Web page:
One of her first acts as managing director was to write to then Minister of Information and Communication, expressing her concern about the financial misdeeds in the agency and her worry that the ICPC which she had invited to deal with the misdeeds has been rather too tardy in its handling about the matter.
The first attempt at undermining NAN’s professional integrity under her was a story purporting to emanate from the agency which claimed that a Federal Court of Appeal had dismissed President Umaru Musa Yar’adua’s election. Fortunately for Remi, someone from The Punch called to verify the story. NAN moved quickly to disown it.
The second time she was not so lucky. This time, Channels, the well respected Lagos private television station, ran the story sent out from a bogus email address, [email protected] which said President Yar’adua would resign after a cabinet reshuffle as a result of his well known ill-health. Channels had attributed the story to AFP, the French news agency, which in turn had attributed it to NAN.
That she survived the attempts to sabotage her was probably due to the confidence the authorities had in her professional and personal integrity.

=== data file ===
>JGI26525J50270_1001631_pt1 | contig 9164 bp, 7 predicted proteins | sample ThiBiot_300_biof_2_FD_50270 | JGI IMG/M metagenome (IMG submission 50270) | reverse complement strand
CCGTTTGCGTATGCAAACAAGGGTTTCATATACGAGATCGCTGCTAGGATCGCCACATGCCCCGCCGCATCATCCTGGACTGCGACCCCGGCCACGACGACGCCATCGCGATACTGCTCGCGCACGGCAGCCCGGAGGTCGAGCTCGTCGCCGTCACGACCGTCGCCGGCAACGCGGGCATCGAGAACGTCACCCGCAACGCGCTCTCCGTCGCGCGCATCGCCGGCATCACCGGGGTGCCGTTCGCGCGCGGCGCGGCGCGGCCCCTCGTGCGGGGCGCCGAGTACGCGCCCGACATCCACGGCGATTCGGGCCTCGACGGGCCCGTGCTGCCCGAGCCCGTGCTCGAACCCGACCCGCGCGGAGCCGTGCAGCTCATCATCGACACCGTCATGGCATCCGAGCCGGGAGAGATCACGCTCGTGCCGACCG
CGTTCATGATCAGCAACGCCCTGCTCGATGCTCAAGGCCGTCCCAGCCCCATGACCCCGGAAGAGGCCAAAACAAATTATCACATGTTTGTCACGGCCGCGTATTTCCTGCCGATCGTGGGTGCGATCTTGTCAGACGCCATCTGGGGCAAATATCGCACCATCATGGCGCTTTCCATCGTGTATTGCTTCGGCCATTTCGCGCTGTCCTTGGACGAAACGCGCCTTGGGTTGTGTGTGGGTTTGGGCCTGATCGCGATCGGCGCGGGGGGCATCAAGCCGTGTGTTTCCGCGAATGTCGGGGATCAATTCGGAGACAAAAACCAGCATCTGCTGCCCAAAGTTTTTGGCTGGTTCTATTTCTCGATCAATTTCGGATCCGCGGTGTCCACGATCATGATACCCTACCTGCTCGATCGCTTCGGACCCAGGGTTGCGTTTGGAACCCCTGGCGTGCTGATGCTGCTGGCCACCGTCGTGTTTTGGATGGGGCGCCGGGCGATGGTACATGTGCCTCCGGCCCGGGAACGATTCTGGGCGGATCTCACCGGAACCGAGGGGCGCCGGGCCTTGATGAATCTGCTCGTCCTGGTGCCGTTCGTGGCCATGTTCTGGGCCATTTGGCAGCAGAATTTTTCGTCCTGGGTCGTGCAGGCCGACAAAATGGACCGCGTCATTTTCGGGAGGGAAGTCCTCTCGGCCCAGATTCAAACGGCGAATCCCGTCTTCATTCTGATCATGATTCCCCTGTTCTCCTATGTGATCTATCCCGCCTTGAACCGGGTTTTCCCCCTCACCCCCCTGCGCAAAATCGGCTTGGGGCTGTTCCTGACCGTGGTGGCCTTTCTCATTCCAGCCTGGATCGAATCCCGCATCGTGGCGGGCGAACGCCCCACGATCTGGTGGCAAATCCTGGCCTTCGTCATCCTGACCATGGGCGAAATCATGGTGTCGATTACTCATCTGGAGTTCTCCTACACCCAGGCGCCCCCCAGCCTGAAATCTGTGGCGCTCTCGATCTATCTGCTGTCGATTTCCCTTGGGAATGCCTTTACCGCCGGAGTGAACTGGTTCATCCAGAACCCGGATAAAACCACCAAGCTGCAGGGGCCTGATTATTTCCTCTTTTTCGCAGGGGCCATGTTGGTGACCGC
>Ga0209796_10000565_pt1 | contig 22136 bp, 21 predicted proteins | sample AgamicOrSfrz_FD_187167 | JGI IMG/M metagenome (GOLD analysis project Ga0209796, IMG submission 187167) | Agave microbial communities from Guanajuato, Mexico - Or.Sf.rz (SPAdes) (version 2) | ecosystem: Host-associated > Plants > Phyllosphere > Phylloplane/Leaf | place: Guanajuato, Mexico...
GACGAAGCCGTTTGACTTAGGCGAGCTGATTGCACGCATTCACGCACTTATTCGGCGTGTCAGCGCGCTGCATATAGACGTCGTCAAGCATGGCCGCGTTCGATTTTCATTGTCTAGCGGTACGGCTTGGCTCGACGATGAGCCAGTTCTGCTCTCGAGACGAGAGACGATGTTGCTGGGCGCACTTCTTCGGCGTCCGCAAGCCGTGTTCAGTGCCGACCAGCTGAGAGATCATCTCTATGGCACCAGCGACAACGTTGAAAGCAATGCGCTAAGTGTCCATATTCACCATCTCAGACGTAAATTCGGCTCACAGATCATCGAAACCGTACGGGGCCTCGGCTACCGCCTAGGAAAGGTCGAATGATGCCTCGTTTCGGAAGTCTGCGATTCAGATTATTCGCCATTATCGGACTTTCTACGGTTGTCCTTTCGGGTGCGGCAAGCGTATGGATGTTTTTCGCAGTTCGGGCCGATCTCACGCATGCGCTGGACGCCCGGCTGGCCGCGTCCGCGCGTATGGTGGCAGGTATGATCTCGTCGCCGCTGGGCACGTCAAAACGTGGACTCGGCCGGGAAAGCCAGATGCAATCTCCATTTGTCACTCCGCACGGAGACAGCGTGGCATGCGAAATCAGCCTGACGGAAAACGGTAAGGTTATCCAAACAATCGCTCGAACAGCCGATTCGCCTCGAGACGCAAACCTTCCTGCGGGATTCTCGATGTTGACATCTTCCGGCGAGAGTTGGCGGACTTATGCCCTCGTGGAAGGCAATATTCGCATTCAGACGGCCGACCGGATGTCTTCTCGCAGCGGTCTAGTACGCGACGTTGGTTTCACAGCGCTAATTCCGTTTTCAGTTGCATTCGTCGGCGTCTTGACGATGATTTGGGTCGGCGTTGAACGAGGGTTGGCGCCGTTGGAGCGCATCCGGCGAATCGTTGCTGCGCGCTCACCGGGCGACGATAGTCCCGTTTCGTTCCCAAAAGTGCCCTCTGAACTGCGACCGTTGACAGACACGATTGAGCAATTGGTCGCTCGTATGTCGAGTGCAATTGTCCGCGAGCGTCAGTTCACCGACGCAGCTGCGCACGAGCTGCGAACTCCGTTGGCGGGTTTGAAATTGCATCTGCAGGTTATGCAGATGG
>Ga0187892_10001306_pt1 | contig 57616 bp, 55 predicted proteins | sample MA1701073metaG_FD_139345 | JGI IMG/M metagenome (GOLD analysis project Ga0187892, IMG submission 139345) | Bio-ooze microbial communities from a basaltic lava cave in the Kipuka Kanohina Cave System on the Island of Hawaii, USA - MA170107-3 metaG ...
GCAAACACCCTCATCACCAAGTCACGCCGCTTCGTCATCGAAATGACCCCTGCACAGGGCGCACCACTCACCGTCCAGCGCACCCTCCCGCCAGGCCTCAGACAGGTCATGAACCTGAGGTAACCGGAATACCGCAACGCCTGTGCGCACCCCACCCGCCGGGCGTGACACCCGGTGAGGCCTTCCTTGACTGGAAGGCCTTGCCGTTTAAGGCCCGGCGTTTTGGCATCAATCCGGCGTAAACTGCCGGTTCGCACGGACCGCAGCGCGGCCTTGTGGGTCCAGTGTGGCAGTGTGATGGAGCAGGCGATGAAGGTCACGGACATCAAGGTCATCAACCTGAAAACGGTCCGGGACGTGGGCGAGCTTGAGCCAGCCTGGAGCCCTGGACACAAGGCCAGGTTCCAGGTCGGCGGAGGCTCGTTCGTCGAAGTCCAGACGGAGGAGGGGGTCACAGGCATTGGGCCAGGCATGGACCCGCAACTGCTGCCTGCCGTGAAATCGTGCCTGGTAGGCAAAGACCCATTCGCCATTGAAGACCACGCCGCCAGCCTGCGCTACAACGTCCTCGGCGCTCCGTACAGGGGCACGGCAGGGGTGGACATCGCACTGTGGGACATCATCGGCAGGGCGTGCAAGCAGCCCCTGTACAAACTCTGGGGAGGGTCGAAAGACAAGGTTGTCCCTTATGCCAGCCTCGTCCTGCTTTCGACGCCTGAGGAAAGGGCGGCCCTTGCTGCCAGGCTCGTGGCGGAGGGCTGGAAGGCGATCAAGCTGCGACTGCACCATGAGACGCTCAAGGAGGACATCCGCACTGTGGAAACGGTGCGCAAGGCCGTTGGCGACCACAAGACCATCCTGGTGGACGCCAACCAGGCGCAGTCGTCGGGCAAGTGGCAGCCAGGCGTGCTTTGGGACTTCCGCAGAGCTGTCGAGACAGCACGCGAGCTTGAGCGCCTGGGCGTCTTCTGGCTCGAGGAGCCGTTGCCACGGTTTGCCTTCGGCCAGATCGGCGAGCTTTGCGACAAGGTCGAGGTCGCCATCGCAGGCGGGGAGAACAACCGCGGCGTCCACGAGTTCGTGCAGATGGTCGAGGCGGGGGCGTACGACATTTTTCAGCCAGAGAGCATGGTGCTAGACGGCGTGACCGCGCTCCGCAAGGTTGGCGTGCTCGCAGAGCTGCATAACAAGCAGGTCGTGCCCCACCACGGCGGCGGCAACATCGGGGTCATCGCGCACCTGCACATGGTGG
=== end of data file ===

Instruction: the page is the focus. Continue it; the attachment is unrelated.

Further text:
Her death is indeed a great loss to Nigerian journalism. May the Good Lord give her immediate family and members of her larger professional constituency the fortitude to bear her loss.

In a paragraph of your column today (September 17), you wrote that “I would like to use the FELINE metaphors we as journalists are fond of.” It should have been CANINE and not feline. Feline describes cats; canine describes dogs. Since you were talking of dogs…‘lapdogs, attack dogs’, the fit and proper word should be CANINE.
May Almighty Allah continue to strengthen and bless your pen! Paul Ikwu, Jos, +2347068194122.
You said last week that Professor Shehu Bida was the first veterinary doctor in the North. Long before him there were Northerners that qualified, e.g. Dr Bukar Shuaib (1958) and Dr Musa Goni (1961), both of them from Borno State. You can check that from the Veterinary Council Office in Vom (Plateau State). +2348024511202.